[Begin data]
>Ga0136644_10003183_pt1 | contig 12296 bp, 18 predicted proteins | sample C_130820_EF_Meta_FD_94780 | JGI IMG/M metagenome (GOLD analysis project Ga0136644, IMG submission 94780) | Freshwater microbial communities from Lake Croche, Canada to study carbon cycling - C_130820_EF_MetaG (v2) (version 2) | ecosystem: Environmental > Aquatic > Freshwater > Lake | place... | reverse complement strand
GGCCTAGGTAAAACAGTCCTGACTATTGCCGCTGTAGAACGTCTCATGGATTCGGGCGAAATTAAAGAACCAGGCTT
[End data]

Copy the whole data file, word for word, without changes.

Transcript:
>Ga0136644_10003183_pt1 | contig 12296 bp, 18 predicted proteins | sample C_130820_EF_Meta_FD_94780 | JGI IMG/M metagenome (GOLD analysis project Ga0136644, IMG submission 94780) | Freshwater microbial communities from Lake Croche, Canada to study carbon cycling - C_130820_EF_MetaG (v2) (version 2) | ecosystem: Environmental > Aquatic > Freshwater > Lake | place... | reverse complement strand
GGCCTAGGTAAAACAGTCCTGACTATTGCCGCTGTAGAACGTCTCATGGATTCGGGCGAAATTAAAGAACCAGGCTT